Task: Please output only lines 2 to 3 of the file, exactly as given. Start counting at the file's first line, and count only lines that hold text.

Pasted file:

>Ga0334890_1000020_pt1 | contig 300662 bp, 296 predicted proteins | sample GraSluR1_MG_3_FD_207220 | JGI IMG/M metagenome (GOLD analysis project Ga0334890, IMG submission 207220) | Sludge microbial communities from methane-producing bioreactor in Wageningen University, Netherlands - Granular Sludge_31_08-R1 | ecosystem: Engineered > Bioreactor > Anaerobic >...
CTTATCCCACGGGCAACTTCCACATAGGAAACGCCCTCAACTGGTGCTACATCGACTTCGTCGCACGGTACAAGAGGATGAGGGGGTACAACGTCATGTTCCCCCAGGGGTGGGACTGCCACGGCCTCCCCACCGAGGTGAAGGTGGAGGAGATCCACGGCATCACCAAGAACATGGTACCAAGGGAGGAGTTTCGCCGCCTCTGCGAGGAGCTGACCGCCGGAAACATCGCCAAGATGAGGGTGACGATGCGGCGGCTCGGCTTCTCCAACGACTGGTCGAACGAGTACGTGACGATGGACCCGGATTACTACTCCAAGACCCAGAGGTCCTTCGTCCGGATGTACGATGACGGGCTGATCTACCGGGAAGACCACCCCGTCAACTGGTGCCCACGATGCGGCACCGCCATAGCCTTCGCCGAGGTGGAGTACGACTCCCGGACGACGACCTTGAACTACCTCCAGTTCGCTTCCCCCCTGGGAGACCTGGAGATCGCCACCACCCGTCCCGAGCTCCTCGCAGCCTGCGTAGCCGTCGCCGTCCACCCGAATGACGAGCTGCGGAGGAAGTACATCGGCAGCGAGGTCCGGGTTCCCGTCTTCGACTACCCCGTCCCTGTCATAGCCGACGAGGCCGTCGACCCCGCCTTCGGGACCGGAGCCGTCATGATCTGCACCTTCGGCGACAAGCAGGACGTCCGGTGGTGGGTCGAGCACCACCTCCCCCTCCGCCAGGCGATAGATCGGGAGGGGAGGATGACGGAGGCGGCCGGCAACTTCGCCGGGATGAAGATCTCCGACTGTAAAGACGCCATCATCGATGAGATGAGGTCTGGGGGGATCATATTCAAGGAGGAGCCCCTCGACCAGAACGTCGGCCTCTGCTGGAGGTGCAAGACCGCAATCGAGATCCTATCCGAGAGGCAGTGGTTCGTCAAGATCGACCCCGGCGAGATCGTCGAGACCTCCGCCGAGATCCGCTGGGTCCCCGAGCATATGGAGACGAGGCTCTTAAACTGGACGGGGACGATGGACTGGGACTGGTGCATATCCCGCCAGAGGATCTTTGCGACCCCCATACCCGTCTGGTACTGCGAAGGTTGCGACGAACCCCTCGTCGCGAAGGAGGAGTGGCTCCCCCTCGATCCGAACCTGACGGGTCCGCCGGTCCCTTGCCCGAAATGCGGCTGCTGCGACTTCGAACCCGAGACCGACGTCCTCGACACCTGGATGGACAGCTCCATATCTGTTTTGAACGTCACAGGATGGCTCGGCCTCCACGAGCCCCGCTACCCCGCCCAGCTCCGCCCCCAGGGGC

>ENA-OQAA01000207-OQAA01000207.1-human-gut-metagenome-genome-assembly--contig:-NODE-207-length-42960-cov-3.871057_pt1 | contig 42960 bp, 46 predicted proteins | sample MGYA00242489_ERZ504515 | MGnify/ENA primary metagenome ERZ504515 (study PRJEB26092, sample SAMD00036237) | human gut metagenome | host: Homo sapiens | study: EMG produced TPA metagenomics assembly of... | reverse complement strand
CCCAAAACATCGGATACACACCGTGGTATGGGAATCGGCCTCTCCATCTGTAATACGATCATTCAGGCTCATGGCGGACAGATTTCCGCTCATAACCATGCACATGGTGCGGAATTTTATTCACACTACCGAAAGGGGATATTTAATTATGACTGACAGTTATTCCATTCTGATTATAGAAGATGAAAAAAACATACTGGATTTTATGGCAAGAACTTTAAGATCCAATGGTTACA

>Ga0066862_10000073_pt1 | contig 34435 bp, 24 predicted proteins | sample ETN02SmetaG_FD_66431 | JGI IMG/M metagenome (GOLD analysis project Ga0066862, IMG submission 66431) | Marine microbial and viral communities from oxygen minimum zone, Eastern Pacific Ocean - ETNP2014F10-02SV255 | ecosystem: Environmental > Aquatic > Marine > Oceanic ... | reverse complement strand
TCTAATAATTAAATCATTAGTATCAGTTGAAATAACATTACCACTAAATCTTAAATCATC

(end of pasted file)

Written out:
CTTATCCCACGGGCAACTTCCACATAGGAAACGCCCTCAACTGGTGCTACATCGACTTCGTCGCACGGTACAAGAGGATGAGGGGGTACAACGTCATGTTCCCCCAGGGGTGGGACTGCCACGGCCTCCCCACCGAGGTGAAGGTGGAGGAGATCCACGGCATCACCAAGAACATGGTACCAAGGGAGGAGTTTCGCCGCCTCTGCGAGGAGCTGACCGCCGGAAACATCGCCAAGATGAGGGTGACGATGCGGCGGCTCGGCTTCTCCAACGACTGGTCGAACGAGTACGTGACGATGGACCCGGATTACTACTCCAAGACCCAGAGGTCCTTCGTCCGGATGTACGATGACGGGCTGATCTACCGGGAAGACCACCCCGTCAACTGGTGCCCACGATGCGGCACCGCCATAGCCTTCGCCGAGGTGGAGTACGACTCCCGGACGACGACCTTGAACTACCTCCAGTTCGCTTCCCCCCTGGGAGACCTGGAGATCGCCACCACCCGTCCCGAGCTCCTCGCAGCCTGCGTAGCCGTCGCCGTCCACCCGAATGACGAGCTGCGGAGGAAGTACATCGGCAGCGAGGTCCGGGTTCCCGTCTTCGACTACCCCGTCCCTGTCATAGCCGACGAGGCCGTCGACCCCGCCTTCGGGACCGGAGCCGTCATGATCTGCACCTTCGGCGACAAGCAGGACGTCCGGTGGTGGGTCGAGCACCACCTCCCCCTCCGCCAGGCGATAGATCGGGAGGGGAGGATGACGGAGGCGGCCGGCAACTTCGCCGGGATGAAGATCTCCGACTGTAAAGACGCCATCATCGATGAGATGAGGTCTGGGGGGATCATATTCAAGGAGGAGCCCCTCGACCAGAACGTCGGCCTCTGCTGGAGGTGCAAGACCGCAATCGAGATCCTATCCGAGAGGCAGTGGTTCGTCAAGATCGACCCCGGCGAGATCGTCGAGACCTCCGCCGAGATCCGCTGGGTCCCCGAGCATATGGAGACGAGGCTCTTAAACTGGACGGGGACGATGGACTGGGACTGGTGCATATCCCGCCAGAGGATCTTTGCGACCCCCATACCCGTCTGGTACTGCGAAGGTTGCGACGAACCCCTCGTCGCGAAGGAGGAGTGGCTCCCCCTCGATCCGAACCTGACGGGTCCGCCGGTCCCTTGCCCGAAATGCGGCTGCTGCGACTTCGAACCCGAGACCGACGTCCTCGACACCTGGATGGACAGCTCCATATCTGTTTTGAACGTCACAGGATGGCTCGGCCTCCACGAGCCCCGCTACCCCGCCCAGCTCCGCCCCCAGGGGC

>ENA-OQAA01000207-OQAA01000207.1-human-gut-metagenome-genome-assembly--contig:-NODE-207-length-42960-cov-3.871057_pt1 | contig 42960 bp, 46 predicted proteins | sample MGYA00242489_ERZ504515 | MGnify/ENA primary metagenome ERZ504515 (study PRJEB26092, sample SAMD00036237) | human gut metagenome | host: Homo sapiens | study: EMG produced TPA metagenomics assembly of... | reverse complement strand